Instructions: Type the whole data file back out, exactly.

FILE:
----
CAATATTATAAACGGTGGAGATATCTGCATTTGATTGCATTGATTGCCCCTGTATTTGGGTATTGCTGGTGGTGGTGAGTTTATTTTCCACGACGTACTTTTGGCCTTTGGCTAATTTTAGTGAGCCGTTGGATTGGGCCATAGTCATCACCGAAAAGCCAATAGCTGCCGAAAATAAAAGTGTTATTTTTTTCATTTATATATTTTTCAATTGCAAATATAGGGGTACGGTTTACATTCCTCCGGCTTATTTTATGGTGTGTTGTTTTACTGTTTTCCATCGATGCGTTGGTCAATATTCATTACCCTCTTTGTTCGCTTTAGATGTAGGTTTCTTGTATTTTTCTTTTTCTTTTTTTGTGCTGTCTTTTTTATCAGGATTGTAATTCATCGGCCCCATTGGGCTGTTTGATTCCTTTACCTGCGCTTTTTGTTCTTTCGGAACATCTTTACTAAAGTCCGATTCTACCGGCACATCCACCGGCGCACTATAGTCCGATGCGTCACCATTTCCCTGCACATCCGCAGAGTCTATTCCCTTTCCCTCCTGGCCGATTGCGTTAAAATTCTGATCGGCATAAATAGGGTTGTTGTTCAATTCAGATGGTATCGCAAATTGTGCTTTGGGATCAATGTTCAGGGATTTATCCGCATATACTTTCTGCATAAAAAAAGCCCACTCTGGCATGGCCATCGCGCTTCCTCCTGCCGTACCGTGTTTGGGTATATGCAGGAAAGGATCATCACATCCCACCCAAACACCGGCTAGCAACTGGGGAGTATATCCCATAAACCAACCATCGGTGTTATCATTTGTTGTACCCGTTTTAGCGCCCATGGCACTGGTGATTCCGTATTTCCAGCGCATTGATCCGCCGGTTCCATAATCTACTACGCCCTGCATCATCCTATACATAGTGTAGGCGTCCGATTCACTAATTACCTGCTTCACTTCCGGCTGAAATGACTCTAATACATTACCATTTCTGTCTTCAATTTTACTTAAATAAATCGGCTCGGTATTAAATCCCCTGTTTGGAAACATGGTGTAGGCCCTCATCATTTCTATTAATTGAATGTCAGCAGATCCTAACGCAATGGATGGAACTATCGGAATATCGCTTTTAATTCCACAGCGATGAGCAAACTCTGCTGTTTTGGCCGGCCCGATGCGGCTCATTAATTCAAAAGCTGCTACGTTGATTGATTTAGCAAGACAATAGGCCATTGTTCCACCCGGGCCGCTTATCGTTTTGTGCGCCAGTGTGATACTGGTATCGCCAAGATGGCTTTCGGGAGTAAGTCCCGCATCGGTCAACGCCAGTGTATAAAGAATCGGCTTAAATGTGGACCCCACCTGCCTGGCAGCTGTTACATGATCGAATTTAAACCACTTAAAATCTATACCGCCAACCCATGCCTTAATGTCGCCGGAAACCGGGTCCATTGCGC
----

CAATATTATAAACGGTGGAGATATCTGCATTTGATTGCATTGATTGCCCCTGTATTTGGGTATTGCTGGTGGTGGTGAGTTTATTTTCCACGACGTACTTTTGGCCTTTGGCTAATTTTAGTGAGCCGTTGGATTGGGCCATAGTCATCACCGAAAAGCCAATAGCTGCCGAAAATAAAAGTGTTATTTTTTTCATTTATATATTTTTCAATTGCAAATATAGGGGTACGGTTTACATTCCTCCGGCTTATTTTATGGTGTGTTGTTTTACTGTTTTCCATCGATGCGTTGGTCAATATTCATTACCCTCTTTGTTCGCTTTAGATGTAGGTTTCTTGTATTTTTCTTTTTCTTTTTTTGTGCTGTCTTTTTTATCAGGATTGTAATTCATCGGCCCCATTGGGCTGTTTGATTCCTTTACCTGCGCTTTTTGTTCTTTCGGAACATCTTTACTAAAGTCCGATTCTACCGGCACATCCACCGGCGCACTATAGTCCGATGCGTCACCATTTCCCTGCACATCCGCAGAGTCTATTCCCTTTCCCTCCTGGCCGATTGCGTTAAAATTCTGATCGGCATAAATAGGGTTGTTGTTCAATTCAGATGGTATCGCAAATTGTGCTTTGGGATCAATGTTCAGGGATTTATCCGCATATACTTTCTGCATAAAAAAAGCCCACTCTGGCATGGCCATCGCGCTTCCTCCTGCCGTACCGTGTTTGGGTATATGCAGGAAAGGATCATCACATCCCACCCAAACACCGGCTAGCAACTGGGGAGTATATCCCATAAACCAACCATCGGTGTTATCATTTGTTGTACCCGTTTTAGCGCCCATGGCACTGGTGATTCCGTATTTCCAGCGCATTGATCCGCCGGTTCCATAATCTACTACGCCCTGCATCATCCTATACATAGTGTAGGCGTCCGATTCACTAATTACCTGCTTCACTTCCGGCTGAAATGACTCTAATACATTACCATTTCTGTCTTCAATTTTACTTAAATAAATCGGCTCGGTATTAAATCCCCTGTTTGGAAACATGGTGTAGGCCCTCATCATTTCTATTAATTGAATGTCAGCAGATCCTAACGCAATGGATGGAACTATCGGAATATCGCTTTTAATTCCACAGCGATGAGCAAACTCTGCTGTTTTGGCCGGCCCGATGCGGCTCATTAATTCAAAAGCTGCTACGTTGATTGATTTAGCAAGACAATAGGCCATTGTTCCACCCGGGCCGCTTATCGTTTTGTGCGCCAGTGTGATACTGGTATCGCCAAGATGGCTTTCGGGAGTAAGTCCCGCATCGGTCAACGCCAGTGTATAAAGAATCGGCTTAAATGTGGACCCCACCTGCCTGGCAGCTGTTACATGATCGAATTTAAACCACTTAAAATCTATACCGCCAACCCATGCCTTAATGTCGCCGGAAACCGGGTCCATTGCGC